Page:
Scoliosis treatment using spinal manipulation and the Pettibon Weighting System™: a summary of 3 atypical presentations
© Morningstar and Joy; licensee BioMed Central Ltd. 2006
Received: 20 September 2005
Accepted: 12 January 2006
Published: 12 January 2006
Given the relative lack of treatment options for mild to moderate scoliosis, when the Cobb angle measurements fall below the 25–30° range, conservative manual therapies for scoliosis treatment have been increasingly investigated in recent years. In this case series, we present 3 specific cases of scoliosis.
Patient presentation, examination, intervention and outcomes are detailed for each case. The types of scoliosis presented here are left thoracic, idiopathic scoliosis after Harrington rod instrumentation, and a left thoracic scoliosis secondary to Scheuermann's Kyphosis.
Each case carries its own clinical significance, in relation to clinical presentation. The first patient presented for chiropractic treatment with a 35° thoracic dextroscoliosis 18 years following Harrington Rod instrumentation and fusion. The second patient presented with a 22° thoracic levoscoliosis and concomitant Scheuermann's Disease. Finally, the third case summarizes the treatment of a patient with a primary 37° idiopathic thoracic levoscoliosis. Each patient was treated with a novel active rehabilitation program for varying lengths of time, including spinal manipulation and a patented external head and body weighting system. Following a course of treatment, consisting of clinic and home care treatments, post-treatment radiographs and examinations were conducted. Improvement in symptoms and daily function was obtained in all 3 cases. Concerning Cobb angle measurements, there was an apparent reduction in Cobb angle of 13°, 8°, and 16° over a maximum of 12 weeks of treatment.
Although mild to moderate reductions in Cobb angle measurements were achieved in these cases, these improvements may not be related to the symptomatic and functional improvements. The lack of a control also includes the possibility of a placebo effect. However, this study adds to the growing body of literature investigating methods by which mild to moderate cases of scoliosis can be treated conservatively. Further investigation is necessary to determine whether curve reduction and/or manipulation and/or placebo was responsible for the symptomatic and functional improvements noted in these cases.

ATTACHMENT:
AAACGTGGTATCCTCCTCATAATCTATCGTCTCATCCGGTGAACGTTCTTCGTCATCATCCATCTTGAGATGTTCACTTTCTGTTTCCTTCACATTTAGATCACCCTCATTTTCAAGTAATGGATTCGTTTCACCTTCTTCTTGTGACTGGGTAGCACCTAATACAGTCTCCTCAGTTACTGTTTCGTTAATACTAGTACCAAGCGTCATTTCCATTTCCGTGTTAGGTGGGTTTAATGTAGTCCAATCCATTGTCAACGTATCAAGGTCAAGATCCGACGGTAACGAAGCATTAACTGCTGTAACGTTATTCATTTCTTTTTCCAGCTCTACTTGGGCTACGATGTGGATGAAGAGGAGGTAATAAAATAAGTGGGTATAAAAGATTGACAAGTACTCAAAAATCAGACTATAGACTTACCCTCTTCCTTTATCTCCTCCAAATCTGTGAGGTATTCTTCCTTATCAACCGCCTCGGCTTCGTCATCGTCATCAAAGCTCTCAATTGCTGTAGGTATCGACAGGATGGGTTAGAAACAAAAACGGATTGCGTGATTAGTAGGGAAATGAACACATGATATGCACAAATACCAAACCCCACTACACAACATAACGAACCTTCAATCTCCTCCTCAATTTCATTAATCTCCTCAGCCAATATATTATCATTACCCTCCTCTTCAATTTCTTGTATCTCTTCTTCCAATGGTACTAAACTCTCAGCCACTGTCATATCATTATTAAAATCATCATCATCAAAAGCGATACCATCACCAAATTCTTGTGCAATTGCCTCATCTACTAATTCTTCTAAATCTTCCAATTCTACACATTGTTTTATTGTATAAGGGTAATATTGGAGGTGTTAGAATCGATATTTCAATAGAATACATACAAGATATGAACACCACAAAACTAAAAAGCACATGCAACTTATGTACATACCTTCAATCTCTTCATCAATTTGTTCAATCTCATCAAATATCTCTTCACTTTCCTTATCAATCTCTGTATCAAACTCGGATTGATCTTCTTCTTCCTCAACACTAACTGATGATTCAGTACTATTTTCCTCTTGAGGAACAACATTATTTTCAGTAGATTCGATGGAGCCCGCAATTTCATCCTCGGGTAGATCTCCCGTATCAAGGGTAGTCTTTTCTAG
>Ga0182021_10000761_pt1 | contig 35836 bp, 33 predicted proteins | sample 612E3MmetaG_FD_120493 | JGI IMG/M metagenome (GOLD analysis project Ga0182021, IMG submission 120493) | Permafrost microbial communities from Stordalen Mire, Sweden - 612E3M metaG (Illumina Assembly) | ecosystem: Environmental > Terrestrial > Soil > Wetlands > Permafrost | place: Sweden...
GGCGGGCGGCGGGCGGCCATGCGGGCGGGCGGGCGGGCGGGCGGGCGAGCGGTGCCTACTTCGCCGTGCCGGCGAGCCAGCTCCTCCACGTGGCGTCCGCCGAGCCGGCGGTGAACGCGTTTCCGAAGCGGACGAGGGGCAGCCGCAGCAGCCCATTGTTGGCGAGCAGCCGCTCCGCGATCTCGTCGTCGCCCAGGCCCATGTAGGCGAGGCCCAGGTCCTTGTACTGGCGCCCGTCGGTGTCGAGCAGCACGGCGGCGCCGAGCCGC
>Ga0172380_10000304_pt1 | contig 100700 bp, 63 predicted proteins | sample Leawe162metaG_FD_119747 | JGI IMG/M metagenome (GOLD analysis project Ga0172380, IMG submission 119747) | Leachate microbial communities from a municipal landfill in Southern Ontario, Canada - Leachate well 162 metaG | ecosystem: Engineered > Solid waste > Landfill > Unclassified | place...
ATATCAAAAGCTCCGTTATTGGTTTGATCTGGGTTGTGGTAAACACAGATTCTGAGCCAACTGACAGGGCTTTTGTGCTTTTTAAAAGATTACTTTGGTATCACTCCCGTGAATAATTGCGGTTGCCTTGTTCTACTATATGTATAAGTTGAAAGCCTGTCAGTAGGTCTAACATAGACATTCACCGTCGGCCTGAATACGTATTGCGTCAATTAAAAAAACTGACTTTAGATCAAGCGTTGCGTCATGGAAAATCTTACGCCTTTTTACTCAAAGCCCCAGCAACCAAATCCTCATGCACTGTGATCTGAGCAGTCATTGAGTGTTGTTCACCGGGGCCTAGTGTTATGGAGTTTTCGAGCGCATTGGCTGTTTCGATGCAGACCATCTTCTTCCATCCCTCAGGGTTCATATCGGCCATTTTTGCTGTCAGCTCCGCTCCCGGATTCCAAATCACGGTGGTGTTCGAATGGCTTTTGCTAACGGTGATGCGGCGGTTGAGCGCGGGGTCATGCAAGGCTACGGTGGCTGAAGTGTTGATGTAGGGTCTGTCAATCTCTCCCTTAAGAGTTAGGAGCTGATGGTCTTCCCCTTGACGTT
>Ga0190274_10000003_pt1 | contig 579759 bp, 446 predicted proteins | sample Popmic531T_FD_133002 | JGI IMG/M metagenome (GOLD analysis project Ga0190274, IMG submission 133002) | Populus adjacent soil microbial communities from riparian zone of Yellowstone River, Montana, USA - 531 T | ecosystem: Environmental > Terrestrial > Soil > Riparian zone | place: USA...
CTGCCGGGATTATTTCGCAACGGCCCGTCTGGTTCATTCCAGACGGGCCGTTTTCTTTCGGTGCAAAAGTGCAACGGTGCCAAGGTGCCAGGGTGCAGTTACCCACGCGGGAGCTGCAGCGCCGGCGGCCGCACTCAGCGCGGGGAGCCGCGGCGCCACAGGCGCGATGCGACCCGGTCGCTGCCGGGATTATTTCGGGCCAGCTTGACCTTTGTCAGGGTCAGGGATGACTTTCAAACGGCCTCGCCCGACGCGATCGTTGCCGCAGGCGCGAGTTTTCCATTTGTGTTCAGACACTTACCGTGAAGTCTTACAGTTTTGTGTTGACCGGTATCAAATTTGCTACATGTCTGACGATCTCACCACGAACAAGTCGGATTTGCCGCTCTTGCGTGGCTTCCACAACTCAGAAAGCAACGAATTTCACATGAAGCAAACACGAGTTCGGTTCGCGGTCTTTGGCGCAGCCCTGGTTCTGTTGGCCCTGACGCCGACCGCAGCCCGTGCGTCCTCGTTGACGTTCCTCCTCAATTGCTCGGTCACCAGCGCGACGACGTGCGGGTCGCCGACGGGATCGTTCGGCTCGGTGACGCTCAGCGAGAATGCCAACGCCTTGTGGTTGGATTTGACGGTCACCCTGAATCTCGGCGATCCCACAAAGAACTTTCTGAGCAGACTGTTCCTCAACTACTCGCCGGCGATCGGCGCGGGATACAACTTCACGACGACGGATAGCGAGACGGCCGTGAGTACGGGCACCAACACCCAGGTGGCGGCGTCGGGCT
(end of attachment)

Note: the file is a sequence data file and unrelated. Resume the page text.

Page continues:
Idiopathic scoliosis is estimated to affect about 2–3% of adolescent females age 10–16 years [1–3]. Scoliosis is a postural deformity characterized as a lateral curvature of the spine greater than 10°, measured by the Cobb method on standing upright spine radiographs . While most cases of scoliosis are classified as idiopathic , a minority of scoliosis cases are traced to structural anomalies , such as wedged vertebrae or abnormal soft tissue development.
In addition to lateral curvature, scoliosis is also recognized in the sagittal plane. One of the potential causes of sagittal plane scoliosis is Scheuermann's Disease. Scheuermann's Disease is characterized by wedging greater than 5° at 3 consecutive vertebral levels . Although a distinct cause is unknown, it is postulated to arise from an injury to the vertebral growth plate during the adolescent period, causing cessation of further development . Scheuermann's Disease can lead to thoracic hyperkyphosis, which may ultimately place increased strain at the thoracolumbar and cervicothoracic junctions. This is supported by evidence of increased disc pathology at transitional areas like the midthoracic (T7–T8) spine and thoracolumbar junction (T11-L1) .
Although a growing amount of literature has tested conservative treatments for idiopathic scoliosis [5–11], conservative treatments for scoliosis secondary to bony or soft tissue developmental disorders have not been widely tested in the chiropractic literature.